I have a book obsession. While new books are lovely, old ones speak to my soul in a multitude of ways that I am not sure I can describe.
But, I will try.
Aesthetics are important to me. How objects, spaces, sounds and words feel can prompt my senses to go into warm fuzzy mode, give me goosebumps, expand my heart and seriously increase my oxytocin levels. (Or, the opposite can occur. But, we aren’t going there today.)
I wish I could tell you how an old book feels in my hand. It’s thickly textured pages are housed in a cloth shell worn with time. One can only imagine the hands that have embraced this treasure . Golden lettering announce it’s title. Pages fragile, dozens or more sets of eyes having studied the words that rest upon them, ever so gently turning each page to meet previous ones read. And, old books are heavy. They reign when competing with the paperbacks of today.
I picked this one up to read this morning. It’s title, The Child, by Amy Eliza Tanner, copy write ~ 1904. Inside the front cover, a human being’s name graces the page, in delicate black ink cursive handwriting of which appears to have come from a fountain pen of sorts.
“Who is this woman?” I wonder. “Hertha?” not “Bertha”, but, “Hertha”.
Well, my need-to-know-mind won’t let this rest, so I do a quick search to see who this woman is. I’m led to a photo:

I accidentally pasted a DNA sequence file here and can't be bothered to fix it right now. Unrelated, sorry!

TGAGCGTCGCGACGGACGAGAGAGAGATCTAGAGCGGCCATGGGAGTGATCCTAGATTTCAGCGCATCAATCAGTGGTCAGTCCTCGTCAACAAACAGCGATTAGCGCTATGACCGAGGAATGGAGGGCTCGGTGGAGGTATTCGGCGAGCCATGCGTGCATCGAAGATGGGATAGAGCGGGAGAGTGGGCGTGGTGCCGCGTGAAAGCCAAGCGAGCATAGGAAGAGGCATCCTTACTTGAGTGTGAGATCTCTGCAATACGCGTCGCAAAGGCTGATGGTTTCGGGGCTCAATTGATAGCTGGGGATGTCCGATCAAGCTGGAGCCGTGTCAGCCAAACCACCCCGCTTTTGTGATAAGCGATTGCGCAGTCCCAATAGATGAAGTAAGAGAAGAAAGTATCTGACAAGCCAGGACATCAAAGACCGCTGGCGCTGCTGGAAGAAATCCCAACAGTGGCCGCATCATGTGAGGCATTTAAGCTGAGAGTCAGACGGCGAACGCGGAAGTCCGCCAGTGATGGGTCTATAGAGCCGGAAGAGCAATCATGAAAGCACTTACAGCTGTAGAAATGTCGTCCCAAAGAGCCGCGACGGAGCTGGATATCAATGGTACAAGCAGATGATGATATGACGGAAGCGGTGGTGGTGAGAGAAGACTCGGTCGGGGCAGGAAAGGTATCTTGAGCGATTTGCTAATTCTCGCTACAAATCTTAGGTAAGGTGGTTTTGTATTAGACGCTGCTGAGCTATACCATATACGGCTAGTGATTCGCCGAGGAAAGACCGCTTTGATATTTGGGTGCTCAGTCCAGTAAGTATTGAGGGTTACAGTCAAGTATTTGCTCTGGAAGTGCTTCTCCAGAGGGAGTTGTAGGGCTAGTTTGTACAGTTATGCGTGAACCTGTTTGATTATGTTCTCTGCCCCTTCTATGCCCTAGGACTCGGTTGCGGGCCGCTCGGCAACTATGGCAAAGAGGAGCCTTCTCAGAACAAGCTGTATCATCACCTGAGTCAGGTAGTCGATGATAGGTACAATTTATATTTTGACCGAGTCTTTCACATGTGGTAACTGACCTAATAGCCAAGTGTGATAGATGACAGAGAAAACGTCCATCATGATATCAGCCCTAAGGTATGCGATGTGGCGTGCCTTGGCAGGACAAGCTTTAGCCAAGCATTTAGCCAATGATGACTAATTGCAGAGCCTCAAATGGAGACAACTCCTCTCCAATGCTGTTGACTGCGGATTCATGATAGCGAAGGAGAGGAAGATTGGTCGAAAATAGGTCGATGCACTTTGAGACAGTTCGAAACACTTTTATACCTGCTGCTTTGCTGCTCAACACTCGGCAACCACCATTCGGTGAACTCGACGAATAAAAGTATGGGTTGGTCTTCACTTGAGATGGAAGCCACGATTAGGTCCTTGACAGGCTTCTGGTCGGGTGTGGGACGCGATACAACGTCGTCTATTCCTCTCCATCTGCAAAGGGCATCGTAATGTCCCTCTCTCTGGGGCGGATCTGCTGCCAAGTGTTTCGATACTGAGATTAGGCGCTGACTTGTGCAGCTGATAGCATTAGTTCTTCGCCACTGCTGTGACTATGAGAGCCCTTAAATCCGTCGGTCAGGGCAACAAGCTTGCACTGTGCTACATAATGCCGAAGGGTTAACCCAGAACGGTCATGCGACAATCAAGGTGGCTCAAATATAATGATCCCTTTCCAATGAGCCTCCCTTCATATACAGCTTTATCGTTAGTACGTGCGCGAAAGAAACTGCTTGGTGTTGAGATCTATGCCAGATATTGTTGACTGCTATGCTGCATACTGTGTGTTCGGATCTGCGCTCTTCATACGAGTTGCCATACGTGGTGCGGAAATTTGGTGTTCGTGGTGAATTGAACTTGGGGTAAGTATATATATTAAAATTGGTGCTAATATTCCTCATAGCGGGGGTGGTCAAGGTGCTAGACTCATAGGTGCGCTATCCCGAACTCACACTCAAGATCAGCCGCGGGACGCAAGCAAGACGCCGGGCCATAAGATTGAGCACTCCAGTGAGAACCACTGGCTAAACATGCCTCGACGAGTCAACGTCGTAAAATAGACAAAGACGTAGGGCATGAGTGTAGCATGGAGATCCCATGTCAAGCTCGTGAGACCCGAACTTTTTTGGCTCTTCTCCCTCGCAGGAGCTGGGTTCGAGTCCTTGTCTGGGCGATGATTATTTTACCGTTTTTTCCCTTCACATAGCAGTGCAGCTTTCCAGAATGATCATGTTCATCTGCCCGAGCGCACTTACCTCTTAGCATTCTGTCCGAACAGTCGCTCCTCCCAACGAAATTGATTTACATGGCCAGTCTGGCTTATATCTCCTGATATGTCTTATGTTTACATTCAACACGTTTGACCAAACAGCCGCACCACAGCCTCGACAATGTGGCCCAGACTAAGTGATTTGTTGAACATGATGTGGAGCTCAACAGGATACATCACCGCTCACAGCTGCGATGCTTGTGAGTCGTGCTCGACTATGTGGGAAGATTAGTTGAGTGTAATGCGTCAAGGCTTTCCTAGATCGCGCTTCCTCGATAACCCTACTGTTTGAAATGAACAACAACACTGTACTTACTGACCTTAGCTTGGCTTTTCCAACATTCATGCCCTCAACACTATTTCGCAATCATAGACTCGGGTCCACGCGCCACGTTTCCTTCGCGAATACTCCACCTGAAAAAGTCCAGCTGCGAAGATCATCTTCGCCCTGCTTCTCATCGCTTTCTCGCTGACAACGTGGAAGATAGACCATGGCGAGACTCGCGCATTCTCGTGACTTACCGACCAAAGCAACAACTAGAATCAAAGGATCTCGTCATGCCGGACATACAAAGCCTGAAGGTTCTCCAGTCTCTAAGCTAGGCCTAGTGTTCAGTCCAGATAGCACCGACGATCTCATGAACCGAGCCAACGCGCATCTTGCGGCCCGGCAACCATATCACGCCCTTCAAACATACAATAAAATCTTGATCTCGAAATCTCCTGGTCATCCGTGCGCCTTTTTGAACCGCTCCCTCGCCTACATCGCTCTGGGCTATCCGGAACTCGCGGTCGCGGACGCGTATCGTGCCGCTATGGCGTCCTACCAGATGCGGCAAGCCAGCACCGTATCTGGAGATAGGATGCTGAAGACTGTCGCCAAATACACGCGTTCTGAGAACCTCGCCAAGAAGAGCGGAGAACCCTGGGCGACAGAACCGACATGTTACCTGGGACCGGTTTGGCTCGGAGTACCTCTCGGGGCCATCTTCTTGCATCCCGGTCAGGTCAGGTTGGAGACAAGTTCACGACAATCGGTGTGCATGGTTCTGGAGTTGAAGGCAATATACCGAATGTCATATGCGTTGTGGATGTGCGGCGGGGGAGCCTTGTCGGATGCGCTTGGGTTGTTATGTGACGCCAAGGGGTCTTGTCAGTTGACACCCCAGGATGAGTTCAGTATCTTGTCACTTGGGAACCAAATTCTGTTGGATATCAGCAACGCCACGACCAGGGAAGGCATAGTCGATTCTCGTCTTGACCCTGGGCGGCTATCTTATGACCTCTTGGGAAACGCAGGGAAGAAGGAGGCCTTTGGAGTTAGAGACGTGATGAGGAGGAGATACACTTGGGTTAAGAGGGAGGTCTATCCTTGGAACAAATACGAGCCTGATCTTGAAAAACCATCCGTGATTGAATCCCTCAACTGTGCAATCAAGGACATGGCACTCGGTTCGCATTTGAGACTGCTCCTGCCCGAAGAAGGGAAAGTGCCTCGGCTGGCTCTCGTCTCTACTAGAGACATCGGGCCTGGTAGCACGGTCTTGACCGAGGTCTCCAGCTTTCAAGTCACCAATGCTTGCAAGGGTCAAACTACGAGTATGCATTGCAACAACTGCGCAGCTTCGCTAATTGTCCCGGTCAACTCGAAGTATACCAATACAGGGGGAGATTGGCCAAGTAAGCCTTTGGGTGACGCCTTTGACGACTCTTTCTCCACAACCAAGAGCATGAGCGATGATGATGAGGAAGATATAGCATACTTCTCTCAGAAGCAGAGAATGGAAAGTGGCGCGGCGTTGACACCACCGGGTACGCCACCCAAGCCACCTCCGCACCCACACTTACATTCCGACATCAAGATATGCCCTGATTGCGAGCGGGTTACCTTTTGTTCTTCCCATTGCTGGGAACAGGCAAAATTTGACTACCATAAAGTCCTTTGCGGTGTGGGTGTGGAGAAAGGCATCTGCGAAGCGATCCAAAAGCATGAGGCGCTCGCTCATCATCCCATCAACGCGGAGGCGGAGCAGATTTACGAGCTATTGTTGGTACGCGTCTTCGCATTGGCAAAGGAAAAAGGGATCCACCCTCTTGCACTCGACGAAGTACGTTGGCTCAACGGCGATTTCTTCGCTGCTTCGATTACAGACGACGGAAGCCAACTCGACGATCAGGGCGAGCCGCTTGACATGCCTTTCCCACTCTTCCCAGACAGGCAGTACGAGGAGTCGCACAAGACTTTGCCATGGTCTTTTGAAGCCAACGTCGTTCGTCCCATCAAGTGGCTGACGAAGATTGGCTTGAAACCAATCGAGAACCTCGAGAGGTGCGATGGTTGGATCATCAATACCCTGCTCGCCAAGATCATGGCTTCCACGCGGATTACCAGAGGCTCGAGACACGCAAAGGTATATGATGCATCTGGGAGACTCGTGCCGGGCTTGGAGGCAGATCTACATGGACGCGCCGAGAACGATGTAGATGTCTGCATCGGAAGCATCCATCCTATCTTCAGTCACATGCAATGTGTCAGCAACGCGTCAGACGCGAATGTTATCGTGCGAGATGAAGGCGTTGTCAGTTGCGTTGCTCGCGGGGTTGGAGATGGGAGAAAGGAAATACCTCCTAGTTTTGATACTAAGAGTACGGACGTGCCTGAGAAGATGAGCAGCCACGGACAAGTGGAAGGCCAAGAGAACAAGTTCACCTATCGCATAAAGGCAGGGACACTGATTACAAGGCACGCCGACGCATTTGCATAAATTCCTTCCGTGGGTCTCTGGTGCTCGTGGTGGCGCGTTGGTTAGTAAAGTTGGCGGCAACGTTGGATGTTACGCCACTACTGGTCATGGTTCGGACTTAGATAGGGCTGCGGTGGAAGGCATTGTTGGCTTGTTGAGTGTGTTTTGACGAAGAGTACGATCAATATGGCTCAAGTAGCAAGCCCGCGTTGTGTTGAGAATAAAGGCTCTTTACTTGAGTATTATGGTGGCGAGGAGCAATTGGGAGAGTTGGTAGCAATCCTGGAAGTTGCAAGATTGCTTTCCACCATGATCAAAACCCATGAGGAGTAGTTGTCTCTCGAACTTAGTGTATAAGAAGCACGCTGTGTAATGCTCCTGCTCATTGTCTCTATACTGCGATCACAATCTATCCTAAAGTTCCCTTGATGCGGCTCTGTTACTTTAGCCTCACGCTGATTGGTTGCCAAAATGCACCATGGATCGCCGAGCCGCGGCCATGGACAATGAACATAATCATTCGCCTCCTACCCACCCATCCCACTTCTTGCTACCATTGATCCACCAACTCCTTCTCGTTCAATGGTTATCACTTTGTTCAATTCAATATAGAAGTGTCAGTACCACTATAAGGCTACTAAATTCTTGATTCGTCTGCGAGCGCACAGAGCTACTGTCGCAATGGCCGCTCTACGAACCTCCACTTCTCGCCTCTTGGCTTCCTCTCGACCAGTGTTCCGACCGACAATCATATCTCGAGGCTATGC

. . . which leads me to Ancestry.com. I can’t go there. Entire weekends have been lost there. I know better.
Back to the book.
I had not heard of Amy Eliza Tanner, the author of the book, in education circles. And, I do read and research educational pedagogies and philosophies (this sounds arrogant, and I apologize if it comes off that way, but it’s more a curse than a blessing). A quick research on Amy Eliza Tanner results in some fascinating fodder to add to my scholarly drawers of who to know from education past. Here she is in the center of this photo:
Look at how empowered she looks. Good heavens, John Dewey is there. Have I been living under a rock in not knowing this woman? Honestly, the more I learn, the more I realize how little I know. I could continue to read about her. She lived a most resilient life among her male counterparts. But, I don’t.
Because, here. Here is the ESSENCE of why I love old books:
In the introduction by G. Stanley Hall,
“If there is such a thing as a ‘call to teach’ it consists of loving children, and with love go insight, the power to serve, and the desire to help each child to the maximum development of body and should of which he is capable. When vocational guidance is fully developed those intending to teach will ask themselves the question, which is the supreme test of their fitness,
“Do I really love children?”
Those who do not, have no right to teach.”
He goes on to say this message is Amy Eliza Tanners’ chief purpose in writing this book.
1904. It takes a whole lotta love to to do this job. We forget about that sometimes as we don’t see it enough in the educational literature of today. Yet, we know it. We feel it. It’s why this job hurts so much sometimes.
This, my friends . . .
is why I adore old books, AND. . .
is why I get nothing done.
But, it brings me to my happy place of bliss, wonder, and awe.